Valladares: 'I have distributed breads, sold socks, salt, been a taxi driver'

Jose Valladares, head-coach of the Honduras team in the ongoing FIFA Under-17 World Cup, is a man who has risen above the ruins to become the most celebrated coach in his country.

A lucky entry into coaching after Valladares had quit his playing career in 1995, thanks to the initiative by one of his friends, turned out to be life-changing.   -  Ritu Raj Konwar

He has seen violence from close quarters, watched his parents struggle due to poverty, heard about his sister’s demise, much before he was born.

Jose Valladares, the coach of the Honduras team in the ongoing FIFA Under-17 World Cup, is a man who has risen above the ruins to become the most celebrated coach in his country.

In the Central American nation, crime is as prevalent as traffic jams in India, so to say. It is reported that cities such as San Pedro Sula and Tegucigalpa have registered homicide rates which are among the highest in the world.

What Honduras has achieved under Valladeres—reaching the quarterfinals of the World Cup in 2013 and reaching the CONCACAF u-17 final in 2015—given the circumstances prevailing in the country, a special thanks is due to the master coach. No other team, be it the senior or other age groups have achieved what the country’s u-17 team has done.

“I have distributed breads, sold socks, salt, been a taxi driver. I have done all that. Yes. I come from a poor family. So we had to work hard to make ends meet,” says the 55-year-old to Sportstar in an interview.

“As you know our country has violence, drug addicts and so many other problems, which are typical of our country.”

His poor economic background didn’t deter him from playing football for clubs. “I was working and playing football [for Olympico club],” he said.  Being the eldest of three siblings, it was left to Valladares to support his family.

A lucky entry into coaching after he had quit his playing career in 1995, thanks to the initiative by one of his friends, turned out to be life-changing.

He did quite a few courses and in a matter of seven years became a National-level accredited coach. On his success, Valladares said: “For me, certain qualities are important. Discipline is one of them. I have set an example for several kids. I have fought hard to be where I am,” he said.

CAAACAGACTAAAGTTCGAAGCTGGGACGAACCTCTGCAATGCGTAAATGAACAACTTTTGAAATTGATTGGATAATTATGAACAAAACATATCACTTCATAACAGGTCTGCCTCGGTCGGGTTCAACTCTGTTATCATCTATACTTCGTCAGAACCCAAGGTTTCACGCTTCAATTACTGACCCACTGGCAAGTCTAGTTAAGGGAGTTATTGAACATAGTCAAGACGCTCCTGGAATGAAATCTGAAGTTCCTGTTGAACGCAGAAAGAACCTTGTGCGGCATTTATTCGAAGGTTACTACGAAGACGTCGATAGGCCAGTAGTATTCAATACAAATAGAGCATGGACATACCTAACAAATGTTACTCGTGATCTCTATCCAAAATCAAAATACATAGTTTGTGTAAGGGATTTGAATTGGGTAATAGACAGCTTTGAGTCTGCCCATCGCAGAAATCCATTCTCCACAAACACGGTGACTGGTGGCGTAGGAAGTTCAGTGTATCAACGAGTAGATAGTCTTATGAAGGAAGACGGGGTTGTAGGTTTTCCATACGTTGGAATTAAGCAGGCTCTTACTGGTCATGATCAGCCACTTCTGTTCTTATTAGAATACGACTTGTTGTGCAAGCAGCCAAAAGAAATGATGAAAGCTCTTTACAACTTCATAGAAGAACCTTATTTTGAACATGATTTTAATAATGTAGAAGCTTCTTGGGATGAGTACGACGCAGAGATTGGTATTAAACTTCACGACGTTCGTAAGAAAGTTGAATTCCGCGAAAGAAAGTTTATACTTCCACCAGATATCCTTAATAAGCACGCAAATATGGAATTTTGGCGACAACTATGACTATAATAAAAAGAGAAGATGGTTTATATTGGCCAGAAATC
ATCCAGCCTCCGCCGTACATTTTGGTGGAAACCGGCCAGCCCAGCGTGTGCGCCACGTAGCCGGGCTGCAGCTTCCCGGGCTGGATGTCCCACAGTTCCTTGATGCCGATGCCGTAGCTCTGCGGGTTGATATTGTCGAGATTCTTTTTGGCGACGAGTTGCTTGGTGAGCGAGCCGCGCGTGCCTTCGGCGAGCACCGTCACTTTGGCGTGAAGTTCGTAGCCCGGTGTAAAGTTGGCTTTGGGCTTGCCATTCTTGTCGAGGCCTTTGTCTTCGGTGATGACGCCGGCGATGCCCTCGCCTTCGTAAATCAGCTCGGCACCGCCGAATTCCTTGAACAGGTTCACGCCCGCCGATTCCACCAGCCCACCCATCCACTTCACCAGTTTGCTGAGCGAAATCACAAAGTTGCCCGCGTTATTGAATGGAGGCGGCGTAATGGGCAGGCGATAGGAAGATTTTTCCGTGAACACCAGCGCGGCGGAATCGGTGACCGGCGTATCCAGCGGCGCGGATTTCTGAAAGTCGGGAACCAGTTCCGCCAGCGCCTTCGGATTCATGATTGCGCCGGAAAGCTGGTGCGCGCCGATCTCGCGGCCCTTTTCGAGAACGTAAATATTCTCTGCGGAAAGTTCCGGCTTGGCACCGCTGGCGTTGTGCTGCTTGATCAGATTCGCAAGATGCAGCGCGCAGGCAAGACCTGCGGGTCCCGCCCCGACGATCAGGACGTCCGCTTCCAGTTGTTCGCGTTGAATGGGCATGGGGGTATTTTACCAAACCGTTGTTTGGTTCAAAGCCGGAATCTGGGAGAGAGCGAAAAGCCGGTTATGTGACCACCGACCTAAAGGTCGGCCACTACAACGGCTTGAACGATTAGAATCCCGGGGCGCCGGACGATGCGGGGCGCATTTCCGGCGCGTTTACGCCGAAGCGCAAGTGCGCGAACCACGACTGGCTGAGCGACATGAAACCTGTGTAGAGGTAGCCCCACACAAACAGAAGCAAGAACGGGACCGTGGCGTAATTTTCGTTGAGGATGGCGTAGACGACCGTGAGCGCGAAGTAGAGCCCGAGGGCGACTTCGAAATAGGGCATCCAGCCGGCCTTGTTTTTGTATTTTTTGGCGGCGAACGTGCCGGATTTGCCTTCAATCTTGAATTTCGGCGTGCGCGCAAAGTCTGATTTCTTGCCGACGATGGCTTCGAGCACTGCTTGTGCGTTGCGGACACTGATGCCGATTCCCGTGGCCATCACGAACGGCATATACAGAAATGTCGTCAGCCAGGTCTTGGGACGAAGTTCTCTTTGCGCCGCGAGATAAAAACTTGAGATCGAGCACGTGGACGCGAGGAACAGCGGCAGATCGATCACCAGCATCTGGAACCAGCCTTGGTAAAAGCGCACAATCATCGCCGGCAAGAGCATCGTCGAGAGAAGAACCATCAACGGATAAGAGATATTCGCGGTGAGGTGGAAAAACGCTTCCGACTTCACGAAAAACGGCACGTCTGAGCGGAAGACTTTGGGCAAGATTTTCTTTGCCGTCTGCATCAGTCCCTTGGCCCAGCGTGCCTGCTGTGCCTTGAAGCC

Making it to the quarterfinals of the FIFA Under-17 World Cup in 2013 was an accomplishment that Valladares cherishes. “It was a great joy for us. Even the senior team hasn’t qualified for the quarterfinals. It was a dream come true. We got a great reception. The country placed a lot of confidence in us. In 2015, we could not qualify, but we are trying our level best this time,” he said.

He admires former England manager Fabio Capello for the discipline. “I admired his [Capello] great personality and discipline." Discipline, according to the coach, is the single most important thing which can bring success.

And his association with three great coaches of his country, helped him understand the sport and its ethos better. "Carlos Carranza, Ricardo Taylor, and Carlos Padilla Velasquez are wonderful coaches. From these three, I benefited a lot. They were National-level coaches and they gave me the opportunity to work as an assistant coach in their clubs,” he said.

Now, he is keen to coach the Honduras senior team.  “Everyone likes to grow. I, too love it. The National Federation has put a lot of faith in me. Yes, we should always aspire big. If we do not aspire, we will never learn and move far. Yes, I have ambitions to train the senior team,” he said. “People said I was crazy. It was this craziness in me that has helped me reach new heights,” said Valladares.

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